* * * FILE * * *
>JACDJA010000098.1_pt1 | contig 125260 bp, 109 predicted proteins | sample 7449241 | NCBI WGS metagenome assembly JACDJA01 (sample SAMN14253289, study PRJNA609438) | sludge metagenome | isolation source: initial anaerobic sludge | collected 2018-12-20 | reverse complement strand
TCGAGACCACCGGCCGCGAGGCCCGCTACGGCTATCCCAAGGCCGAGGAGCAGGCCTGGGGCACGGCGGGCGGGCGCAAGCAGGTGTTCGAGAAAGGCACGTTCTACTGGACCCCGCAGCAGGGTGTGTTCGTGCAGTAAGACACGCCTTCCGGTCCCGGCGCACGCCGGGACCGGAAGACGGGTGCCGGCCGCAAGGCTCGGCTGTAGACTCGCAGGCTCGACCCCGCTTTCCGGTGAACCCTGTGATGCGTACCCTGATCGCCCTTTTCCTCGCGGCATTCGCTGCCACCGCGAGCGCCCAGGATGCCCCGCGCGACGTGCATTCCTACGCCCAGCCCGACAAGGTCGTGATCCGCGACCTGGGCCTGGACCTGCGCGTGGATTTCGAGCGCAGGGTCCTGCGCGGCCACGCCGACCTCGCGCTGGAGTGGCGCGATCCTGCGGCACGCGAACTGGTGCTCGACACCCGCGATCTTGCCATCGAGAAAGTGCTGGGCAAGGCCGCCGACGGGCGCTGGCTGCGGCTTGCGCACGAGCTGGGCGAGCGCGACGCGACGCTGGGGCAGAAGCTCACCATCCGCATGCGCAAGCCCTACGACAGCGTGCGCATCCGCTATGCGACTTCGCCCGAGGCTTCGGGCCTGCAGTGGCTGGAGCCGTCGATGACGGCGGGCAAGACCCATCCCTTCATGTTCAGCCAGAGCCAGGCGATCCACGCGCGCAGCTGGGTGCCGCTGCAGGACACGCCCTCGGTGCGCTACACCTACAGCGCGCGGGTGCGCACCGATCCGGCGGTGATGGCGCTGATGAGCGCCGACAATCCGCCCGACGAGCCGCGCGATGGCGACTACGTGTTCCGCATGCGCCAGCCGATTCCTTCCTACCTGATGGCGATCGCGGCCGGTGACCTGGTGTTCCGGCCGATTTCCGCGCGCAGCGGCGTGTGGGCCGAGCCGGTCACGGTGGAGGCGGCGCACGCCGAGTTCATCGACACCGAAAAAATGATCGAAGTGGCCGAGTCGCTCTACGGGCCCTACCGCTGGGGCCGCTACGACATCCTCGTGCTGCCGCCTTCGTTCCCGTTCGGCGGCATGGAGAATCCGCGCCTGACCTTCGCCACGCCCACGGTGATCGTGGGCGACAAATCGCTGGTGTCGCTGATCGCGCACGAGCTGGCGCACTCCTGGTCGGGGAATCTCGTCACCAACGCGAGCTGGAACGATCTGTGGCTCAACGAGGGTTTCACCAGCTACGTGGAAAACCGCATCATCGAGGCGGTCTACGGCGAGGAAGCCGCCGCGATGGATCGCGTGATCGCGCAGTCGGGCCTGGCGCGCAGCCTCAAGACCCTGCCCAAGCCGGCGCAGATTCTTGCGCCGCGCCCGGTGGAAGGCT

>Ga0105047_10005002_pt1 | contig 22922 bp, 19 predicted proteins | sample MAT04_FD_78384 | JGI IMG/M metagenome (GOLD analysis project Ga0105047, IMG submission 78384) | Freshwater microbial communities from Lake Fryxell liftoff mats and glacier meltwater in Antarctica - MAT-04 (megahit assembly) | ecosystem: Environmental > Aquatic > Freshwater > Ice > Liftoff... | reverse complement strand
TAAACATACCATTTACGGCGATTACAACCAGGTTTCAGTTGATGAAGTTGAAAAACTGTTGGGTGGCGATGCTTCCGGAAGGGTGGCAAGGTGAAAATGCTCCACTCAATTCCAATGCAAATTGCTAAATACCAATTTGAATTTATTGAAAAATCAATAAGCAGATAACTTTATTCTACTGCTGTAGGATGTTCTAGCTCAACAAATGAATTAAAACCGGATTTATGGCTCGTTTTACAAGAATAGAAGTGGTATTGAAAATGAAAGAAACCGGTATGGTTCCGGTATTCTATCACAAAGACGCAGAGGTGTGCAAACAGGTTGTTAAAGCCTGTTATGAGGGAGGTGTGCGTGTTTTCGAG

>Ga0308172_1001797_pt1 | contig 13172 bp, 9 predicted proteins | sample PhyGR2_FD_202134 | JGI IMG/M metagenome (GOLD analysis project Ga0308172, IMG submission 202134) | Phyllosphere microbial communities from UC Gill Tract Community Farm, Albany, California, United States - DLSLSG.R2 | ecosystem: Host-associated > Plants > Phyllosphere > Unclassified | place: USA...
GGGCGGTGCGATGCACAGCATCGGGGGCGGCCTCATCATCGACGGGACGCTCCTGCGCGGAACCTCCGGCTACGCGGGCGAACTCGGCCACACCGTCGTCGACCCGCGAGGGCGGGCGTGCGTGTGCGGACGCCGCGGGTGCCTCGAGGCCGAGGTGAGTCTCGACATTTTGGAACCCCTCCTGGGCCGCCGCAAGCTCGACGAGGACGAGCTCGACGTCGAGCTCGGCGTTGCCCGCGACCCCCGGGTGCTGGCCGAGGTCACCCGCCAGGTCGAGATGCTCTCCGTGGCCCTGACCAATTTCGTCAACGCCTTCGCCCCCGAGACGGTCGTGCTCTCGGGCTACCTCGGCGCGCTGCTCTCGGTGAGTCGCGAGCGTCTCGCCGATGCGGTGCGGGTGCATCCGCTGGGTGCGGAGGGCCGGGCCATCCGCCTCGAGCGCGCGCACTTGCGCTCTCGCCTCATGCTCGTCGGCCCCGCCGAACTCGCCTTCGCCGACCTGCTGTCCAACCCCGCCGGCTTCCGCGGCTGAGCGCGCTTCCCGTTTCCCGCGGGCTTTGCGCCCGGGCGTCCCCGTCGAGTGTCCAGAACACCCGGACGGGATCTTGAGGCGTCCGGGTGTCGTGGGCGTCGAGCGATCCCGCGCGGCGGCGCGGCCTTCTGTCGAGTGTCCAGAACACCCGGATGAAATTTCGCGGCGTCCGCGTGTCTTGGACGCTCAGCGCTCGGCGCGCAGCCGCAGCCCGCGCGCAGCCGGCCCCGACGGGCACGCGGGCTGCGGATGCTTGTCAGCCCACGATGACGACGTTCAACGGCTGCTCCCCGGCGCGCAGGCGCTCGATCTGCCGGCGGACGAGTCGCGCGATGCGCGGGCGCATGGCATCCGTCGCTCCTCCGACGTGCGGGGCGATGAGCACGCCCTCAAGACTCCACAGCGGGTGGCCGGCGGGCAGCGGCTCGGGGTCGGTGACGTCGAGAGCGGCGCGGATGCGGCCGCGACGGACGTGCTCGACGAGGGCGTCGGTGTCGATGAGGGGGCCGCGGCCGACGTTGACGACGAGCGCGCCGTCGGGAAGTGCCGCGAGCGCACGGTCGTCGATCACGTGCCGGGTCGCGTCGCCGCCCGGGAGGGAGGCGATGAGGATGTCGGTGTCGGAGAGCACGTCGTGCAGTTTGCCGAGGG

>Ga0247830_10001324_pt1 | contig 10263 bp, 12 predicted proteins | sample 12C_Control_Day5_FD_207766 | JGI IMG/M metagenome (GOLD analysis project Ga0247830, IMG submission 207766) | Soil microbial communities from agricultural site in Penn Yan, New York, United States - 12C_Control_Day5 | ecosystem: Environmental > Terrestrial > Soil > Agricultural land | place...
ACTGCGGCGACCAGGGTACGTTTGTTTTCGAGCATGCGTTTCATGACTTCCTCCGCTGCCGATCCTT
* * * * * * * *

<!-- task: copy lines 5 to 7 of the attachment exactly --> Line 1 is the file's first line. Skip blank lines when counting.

>Ga0308172_1001797_pt1 | contig 13172 bp, 9 predicted proteins | sample PhyGR2_FD_202134 | JGI IMG/M metagenome (GOLD analysis project Ga0308172, IMG submission 202134) | Phyllosphere microbial communities from UC Gill Tract Community Farm, Albany, California, United States - DLSLSG.R2 | ecosystem: Host-associated > Plants > Phyllosphere > Unclassified | place: USA...
GGGCGGTGCGATGCACAGCATCGGGGGCGGCCTCATCATCGACGGGACGCTCCTGCGCGGAACCTCCGGCTACGCGGGCGAACTCGGCCACACCGTCGTCGACCCGCGAGGGCGGGCGTGCGTGTGCGGACGCCGCGGGTGCCTCGAGGCCGAGGTGAGTCTCGACATTTTGGAACCCCTCCTGGGCCGCCGCAAGCTCGACGAGGACGAGCTCGACGTCGAGCTCGGCGTTGCCCGCGACCCCCGGGTGCTGGCCGAGGTCACCCGCCAGGTCGAGATGCTCTCCGTGGCCCTGACCAATTTCGTCAACGCCTTCGCCCCCGAGACGGTCGTGCTCTCGGGCTACCTCGGCGCGCTGCTCTCGGTGAGTCGCGAGCGTCTCGCCGATGCGGTGCGGGTGCATCCGCTGGGTGCGGAGGGCCGGGCCATCCGCCTCGAGCGCGCGCACTTGCGCTCTCGCCTCATGCTCGTCGGCCCCGCCGAACTCGCCTTCGCCGACCTGCTGTCCAACCCCGCCGGCTTCCGCGGCTGAGCGCGCTTCCCGTTTCCCGCGGGCTTTGCGCCCGGGCGTCCCCGTCGAGTGTCCAGAACACCCGGACGGGATCTTGAGGCGTCCGGGTGTCGTGGGCGTCGAGCGATCCCGCGCGGCGGCGCGGCCTTCTGTCGAGTGTCCAGAACACCCGGATGAAATTTCGCGGCGTCCGCGTGTCTTGGACGCTCAGCGCTCGGCGCGCAGCCGCAGCCCGCGCGCAGCCGGCCCCGACGGGCACGCGGGCTGCGGATGCTTGTCAGCCCACGATGACGACGTTCAACGGCTGCTCCCCGGCGCGCAGGCGCTCGATCTGCCGGCGGACGAGTCGCGCGATGCGCGGGCGCATGGCATCCGTCGCTCCTCCGACGTGCGGGGCGATGAGCACGCCCTCAAGACTCCACAGCGGGTGGCCGGCGGGCAGCGGCTCGGGGTCGGTGACGTCGAGAGCGGCGCGGATGCGGCCGCGACGGACGTGCTCGACGAGGGCGTCGGTGTCGATGAGGGGGCCGCGGCCGACGTTGACGACGAGCGCGCCGTCGGGAAGTGCCGCGAGCGCACGGTCGTCGATCACGTGCCGGGTCGCGTCGCCGCCCGGGAGGGAGGCGATGAGGATGTCGGTGTCGGAGAGCACGTCGTGCAGTTTGCCGAGGG

>Ga0247830_10001324_pt1 | contig 10263 bp, 12 predicted proteins | sample 12C_Control_Day5_FD_207766 | JGI IMG/M metagenome (GOLD analysis project Ga0247830, IMG submission 207766) | Soil microbial communities from agricultural site in Penn Yan, New York, United States - 12C_Control_Day5 | ecosystem: Environmental > Terrestrial > Soil > Agricultural land | place...